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CyberLaw Course Teaches Virtual Justice

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By Erika Finnimore

With the Internet becoming such an important part of their daily lives, University of Central Florida students can learn about their virtual rights and how to protect themselves online with a class on CyberLaw.

Current Issues in CyberLaw is a graduate course that examines free speech, copyright, patent and privacy issues through discussions, case study reviews and legal research projects.

Bob Cherry, an adjunct faculty member in the Department of Legal Studies, teaches the online course from North Carolina, where he leads his own private practice. The 15-year veteran of the law industry began his career as a law clerk for a Circuit Court judge while he studied Legal Studies at UCF in 1992.

"CyberLaw is becoming so prevalent now because the idea of anonymity on the Internet develops a sense of unrestricted freedom," Cherry said.

The course explores emerging issues such as workplace privacy, Internet piracy and intellectual property as new laws are built on precedent-setting cases.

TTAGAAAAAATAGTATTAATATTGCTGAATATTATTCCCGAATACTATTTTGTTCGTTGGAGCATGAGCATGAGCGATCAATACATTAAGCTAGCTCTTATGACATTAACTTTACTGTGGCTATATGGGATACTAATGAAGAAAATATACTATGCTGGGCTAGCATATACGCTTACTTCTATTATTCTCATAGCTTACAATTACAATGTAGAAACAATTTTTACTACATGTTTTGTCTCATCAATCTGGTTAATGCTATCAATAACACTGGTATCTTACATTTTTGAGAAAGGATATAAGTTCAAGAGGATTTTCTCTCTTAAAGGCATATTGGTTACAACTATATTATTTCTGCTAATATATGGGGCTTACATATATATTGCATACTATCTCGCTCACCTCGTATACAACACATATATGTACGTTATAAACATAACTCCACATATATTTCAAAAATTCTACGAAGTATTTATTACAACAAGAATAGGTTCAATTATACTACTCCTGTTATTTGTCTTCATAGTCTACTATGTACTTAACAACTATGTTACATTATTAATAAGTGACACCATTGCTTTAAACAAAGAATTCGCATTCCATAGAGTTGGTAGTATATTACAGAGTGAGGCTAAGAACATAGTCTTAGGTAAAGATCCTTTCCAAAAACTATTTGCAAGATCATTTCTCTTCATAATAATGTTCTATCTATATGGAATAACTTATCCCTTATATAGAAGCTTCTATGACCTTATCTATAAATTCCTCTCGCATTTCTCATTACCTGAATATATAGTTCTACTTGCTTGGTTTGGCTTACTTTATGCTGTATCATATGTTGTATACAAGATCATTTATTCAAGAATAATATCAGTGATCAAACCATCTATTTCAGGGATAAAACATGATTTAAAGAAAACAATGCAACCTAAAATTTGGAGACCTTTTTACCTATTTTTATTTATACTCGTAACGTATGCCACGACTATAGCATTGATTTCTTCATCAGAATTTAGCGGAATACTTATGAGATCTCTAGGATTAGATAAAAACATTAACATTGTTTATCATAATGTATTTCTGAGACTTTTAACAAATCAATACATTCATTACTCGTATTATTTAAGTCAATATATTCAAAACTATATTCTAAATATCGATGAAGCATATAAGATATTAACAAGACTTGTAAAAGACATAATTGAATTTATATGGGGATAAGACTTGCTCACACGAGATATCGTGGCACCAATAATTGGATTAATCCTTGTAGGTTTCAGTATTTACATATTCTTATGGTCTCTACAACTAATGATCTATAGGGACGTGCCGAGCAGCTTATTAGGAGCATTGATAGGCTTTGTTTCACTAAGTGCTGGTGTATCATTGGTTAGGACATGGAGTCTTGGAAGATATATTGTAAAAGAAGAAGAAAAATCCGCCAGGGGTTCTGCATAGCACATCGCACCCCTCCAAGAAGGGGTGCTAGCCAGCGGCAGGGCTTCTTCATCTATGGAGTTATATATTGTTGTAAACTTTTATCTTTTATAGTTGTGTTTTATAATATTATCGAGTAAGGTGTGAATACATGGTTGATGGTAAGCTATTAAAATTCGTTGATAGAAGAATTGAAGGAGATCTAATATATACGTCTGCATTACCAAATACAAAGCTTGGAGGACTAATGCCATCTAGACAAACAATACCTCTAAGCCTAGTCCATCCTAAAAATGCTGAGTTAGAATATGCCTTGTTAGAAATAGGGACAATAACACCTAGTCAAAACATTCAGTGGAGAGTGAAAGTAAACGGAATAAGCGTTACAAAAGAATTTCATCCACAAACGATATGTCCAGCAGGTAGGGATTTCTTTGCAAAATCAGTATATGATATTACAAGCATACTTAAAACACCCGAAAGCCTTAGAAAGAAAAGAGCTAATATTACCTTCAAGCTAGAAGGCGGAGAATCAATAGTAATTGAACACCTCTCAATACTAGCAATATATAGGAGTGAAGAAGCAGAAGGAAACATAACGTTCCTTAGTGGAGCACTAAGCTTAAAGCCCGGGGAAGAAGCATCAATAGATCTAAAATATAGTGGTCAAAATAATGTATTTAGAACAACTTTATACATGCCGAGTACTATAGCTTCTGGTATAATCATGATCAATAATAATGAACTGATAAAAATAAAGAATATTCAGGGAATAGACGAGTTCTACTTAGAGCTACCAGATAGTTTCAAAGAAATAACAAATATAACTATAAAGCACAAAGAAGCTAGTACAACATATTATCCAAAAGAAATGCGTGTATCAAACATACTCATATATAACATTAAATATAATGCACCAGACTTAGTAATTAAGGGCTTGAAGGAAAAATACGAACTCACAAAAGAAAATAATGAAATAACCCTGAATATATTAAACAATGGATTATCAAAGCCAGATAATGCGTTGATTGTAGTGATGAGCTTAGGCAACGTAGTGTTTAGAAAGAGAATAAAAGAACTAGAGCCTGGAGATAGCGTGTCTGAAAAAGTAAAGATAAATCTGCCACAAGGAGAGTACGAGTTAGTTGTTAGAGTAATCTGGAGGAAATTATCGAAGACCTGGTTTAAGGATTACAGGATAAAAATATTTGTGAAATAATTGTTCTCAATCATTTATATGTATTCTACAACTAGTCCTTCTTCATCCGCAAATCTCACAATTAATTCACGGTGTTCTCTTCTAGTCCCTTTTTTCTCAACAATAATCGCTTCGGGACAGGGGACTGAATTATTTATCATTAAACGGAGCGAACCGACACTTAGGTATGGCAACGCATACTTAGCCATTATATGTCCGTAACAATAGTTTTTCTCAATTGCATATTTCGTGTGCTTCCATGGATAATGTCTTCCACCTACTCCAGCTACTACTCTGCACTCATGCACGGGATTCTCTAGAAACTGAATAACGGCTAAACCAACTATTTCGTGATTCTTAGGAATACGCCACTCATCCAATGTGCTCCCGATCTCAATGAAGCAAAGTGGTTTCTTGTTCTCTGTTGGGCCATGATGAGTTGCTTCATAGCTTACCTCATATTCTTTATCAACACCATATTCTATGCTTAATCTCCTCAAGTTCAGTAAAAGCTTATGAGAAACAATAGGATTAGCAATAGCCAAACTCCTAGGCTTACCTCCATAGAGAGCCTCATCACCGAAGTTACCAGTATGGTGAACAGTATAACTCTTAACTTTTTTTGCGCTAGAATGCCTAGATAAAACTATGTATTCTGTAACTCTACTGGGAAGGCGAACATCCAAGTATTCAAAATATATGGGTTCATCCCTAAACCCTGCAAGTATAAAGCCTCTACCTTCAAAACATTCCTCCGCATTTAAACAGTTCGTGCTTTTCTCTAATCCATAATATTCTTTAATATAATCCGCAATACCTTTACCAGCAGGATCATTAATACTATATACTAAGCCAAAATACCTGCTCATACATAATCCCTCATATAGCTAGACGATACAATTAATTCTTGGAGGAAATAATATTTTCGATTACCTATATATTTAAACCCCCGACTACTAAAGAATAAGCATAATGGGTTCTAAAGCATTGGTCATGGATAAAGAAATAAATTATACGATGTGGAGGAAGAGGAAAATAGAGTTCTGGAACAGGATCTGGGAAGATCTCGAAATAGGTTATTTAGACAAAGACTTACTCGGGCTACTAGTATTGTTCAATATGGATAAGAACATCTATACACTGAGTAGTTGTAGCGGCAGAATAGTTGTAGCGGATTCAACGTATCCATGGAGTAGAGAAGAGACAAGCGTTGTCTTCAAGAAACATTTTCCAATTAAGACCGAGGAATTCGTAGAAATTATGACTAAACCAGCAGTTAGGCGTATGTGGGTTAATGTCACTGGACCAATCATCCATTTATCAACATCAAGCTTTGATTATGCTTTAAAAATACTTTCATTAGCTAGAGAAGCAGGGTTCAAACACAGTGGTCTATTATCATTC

"Today, judges are taking laws that were created for old technology and figuring out how to apply them to the latest technology," said Pamela Kirby, associate dean of undergraduate studies in the College of Health and Public Affairs.

Near the end of the course, students will participate in an independent research project about a topic of their choice. 

"We did this so students can study what interests them specifically while still gaining a broad range of knowledge on CyberLaw," Cherry said.

Because so much commerce is done online, CyberLaw is becoming more applicable in all areas of the professional world. Students in other graduate programs can take the course to learn how CyberLaw applies to their profession. Qualified undergraduate seniors also can enroll in the course with approval from an adviser.

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